UT’s mental health problems deserve modern solutions

Spencer Buckner

If you’re a student seeking a convenient mental health resource, the Counseling and Mental Health Center’s Thrive app is currently your best bet for online help. Thrive provides Longhorns with seven self-guided modules to learn about and implement healthy habits in their day-to-day lives, but it shouldn’t be our only option.

Thrive’s greatest shortcoming is that it lacks access to the CMHC’s esteemed mental health and counseling staff.

In Thrive’s defense, Elana Bizer, technology initiative coordinator at the CMHC, notes that over 90 percent of Thrive users would recommend the app to a friend. With over 5 thousand Longhorns on the app, according to Bizer, Thrive is undeniably helping to forge a healthier campus.

While UT currently does an admirable job of addressing the demand for mental health resources, a chronic lack of resources means students often are not receiving the amount of counseling they need. 

Psychology freshman Haiden Maples explained that limits on individual counseling have resulted in her only receiving counseling every other week, half the number of visits she would like. Students with more serious health issues, she noted, often receive assistance looking for off-campus therapists.  These therapists, however, are often less convenient and more expensive than their on-campus counterparts.

Getting in-person treatment for stress, anxiety, and other mental wellness issues is difficult regardless of whether it is on or off campus. A mobile app where students could connect with professional counselors could reach more Longhorns and  lower the strain of in-house visits at the CMHC. Whether it be over text or phone calls, students would have immediate access to counseling, and unlike the current suicide hotline, students could use it regardless of their condition.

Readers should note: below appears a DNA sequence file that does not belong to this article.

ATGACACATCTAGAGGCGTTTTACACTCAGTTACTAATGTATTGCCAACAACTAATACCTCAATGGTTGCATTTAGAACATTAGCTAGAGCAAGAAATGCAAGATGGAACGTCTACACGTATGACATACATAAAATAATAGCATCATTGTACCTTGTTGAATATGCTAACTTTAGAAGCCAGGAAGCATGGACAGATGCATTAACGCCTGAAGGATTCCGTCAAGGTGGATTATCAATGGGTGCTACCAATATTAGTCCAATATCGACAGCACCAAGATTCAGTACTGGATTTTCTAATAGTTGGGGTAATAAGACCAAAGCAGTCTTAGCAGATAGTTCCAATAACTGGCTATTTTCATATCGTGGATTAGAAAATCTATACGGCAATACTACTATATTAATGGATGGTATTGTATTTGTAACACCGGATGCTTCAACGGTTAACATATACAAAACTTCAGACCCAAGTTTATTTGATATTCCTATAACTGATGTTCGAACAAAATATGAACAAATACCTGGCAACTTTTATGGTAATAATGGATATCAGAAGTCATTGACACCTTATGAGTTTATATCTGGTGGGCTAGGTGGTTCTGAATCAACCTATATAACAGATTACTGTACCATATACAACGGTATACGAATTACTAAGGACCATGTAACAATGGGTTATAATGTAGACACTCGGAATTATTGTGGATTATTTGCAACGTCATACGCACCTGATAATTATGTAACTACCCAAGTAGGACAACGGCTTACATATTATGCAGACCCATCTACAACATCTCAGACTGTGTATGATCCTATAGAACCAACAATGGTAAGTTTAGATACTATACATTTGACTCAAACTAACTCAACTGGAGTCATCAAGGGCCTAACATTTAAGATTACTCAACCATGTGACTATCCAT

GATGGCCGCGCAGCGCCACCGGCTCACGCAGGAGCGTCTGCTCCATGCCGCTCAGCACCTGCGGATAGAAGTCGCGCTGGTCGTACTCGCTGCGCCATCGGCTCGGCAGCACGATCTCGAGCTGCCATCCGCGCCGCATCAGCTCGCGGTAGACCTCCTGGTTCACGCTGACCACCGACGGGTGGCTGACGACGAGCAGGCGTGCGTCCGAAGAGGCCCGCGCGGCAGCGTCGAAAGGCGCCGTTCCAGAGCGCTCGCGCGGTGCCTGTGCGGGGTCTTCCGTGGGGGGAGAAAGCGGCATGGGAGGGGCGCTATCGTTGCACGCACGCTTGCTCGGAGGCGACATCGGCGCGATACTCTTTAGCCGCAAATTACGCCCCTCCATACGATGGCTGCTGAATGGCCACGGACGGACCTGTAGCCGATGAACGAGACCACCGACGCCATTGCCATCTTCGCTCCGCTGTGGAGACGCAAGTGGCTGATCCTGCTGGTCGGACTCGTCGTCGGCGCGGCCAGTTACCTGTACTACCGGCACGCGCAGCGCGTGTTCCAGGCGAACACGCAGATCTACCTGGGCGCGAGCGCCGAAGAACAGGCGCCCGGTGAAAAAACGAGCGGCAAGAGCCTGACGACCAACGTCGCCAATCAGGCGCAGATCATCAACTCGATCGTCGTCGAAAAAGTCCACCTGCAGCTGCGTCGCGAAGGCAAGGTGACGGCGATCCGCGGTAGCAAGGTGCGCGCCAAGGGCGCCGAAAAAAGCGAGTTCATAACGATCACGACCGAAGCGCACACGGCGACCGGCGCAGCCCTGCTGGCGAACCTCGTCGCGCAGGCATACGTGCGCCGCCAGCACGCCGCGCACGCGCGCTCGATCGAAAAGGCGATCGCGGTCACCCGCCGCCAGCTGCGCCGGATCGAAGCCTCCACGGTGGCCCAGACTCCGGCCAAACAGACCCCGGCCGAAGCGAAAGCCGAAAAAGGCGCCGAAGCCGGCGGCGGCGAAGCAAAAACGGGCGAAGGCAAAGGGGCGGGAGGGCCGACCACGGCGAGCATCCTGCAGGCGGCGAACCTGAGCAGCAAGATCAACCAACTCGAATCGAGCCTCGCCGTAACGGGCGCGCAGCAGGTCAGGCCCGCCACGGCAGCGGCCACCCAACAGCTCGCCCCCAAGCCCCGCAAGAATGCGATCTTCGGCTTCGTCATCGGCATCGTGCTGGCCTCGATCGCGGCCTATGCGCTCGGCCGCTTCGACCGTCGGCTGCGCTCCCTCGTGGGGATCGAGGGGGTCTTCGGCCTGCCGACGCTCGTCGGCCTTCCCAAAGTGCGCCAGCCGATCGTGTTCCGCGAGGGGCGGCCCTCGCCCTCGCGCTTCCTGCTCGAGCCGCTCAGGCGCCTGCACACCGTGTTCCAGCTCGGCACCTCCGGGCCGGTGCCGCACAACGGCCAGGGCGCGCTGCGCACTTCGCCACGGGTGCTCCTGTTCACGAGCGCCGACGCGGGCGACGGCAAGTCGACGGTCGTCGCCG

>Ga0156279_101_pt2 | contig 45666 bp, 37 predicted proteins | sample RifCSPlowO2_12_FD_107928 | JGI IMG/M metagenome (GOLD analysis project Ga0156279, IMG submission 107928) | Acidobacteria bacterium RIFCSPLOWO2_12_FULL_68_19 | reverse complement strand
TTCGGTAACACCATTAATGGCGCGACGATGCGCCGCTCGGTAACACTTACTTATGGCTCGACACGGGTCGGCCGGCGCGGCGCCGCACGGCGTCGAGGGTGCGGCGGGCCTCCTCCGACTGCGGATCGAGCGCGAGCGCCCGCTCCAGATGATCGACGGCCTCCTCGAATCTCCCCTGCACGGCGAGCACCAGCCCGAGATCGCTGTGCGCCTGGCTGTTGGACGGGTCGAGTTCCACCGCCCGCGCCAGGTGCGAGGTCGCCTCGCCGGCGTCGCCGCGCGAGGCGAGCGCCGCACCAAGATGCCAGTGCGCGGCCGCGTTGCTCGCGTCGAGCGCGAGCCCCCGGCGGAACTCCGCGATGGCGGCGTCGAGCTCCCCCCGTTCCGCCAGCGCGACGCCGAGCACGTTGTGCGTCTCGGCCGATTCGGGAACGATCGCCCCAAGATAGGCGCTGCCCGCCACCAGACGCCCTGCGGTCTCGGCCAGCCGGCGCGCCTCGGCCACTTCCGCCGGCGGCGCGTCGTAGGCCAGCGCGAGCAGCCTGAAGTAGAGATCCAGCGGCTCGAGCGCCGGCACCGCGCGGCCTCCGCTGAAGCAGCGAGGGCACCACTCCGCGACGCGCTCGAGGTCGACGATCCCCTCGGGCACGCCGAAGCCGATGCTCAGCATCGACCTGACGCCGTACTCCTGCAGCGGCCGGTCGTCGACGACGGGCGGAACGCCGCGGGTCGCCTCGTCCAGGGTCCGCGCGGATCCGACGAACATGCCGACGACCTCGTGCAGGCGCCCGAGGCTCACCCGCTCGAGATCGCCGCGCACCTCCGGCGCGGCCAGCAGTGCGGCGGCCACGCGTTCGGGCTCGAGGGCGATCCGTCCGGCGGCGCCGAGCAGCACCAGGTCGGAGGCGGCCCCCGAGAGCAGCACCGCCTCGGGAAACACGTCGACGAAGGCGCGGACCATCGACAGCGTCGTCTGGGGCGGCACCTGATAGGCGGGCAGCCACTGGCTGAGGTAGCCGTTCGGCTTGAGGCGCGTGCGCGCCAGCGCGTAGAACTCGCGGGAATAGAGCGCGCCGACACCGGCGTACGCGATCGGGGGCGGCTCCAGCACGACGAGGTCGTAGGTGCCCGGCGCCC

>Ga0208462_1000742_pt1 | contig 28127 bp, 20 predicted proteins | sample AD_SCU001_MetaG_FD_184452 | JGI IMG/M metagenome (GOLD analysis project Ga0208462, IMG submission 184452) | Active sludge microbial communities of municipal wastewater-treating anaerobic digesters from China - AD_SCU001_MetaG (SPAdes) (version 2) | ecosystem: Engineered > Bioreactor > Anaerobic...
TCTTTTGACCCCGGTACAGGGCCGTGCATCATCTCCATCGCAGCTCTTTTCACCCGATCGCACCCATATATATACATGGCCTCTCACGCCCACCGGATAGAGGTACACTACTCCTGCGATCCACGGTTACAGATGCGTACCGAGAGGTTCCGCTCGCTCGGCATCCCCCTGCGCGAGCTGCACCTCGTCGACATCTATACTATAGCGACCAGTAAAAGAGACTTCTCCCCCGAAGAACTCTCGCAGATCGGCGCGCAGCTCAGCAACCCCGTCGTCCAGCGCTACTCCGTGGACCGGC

“A lot of the time the people that could really benefit from therapy don’t reach out to it,” she explains, “I think (the app) would be good to destigmatize therapy.” Not only that, but she could finally get counseling more than twice a month. 

Katy Redd, associate director of prevention and outreach at the CMHC, said they are “looking at what options … could help support students in this way.” 

Luckily, the CMHC has multiple paths they can take.

Austin-based startup Cloud 9 has already developed an app based on the same concept — and is partnered with Dell Medical Center to boot. The CMHC could easily be their next partner. Even if that falls through, the CMHC could always make their own app — or just integrate the technology with Thrive.

Life isn’t always a party on the 40 Acres. Longhorns may be anxious about attending an in-person meeting or in need of immediate connection with a professional they have a relationship with. Sending a message or making a call from their phone to the CMHC would bring professional care into the palms of students’ hands. We certainly have the demand for it.

Within the last 12 months, nearly one in ten Longhorns have seriously considered suicide. Half have felt hopeless. Nearly two-thirds have been lonely, and nearly forty percent so depressed it was difficult to function. We need innovative solutions, and student pressure is vital to making this system a reality. If it worked for subsidizing the cost of care, let’s make it happen again. After all, it is our own health at stake.

Buckner is a Plan II and journalism freshman from Austin.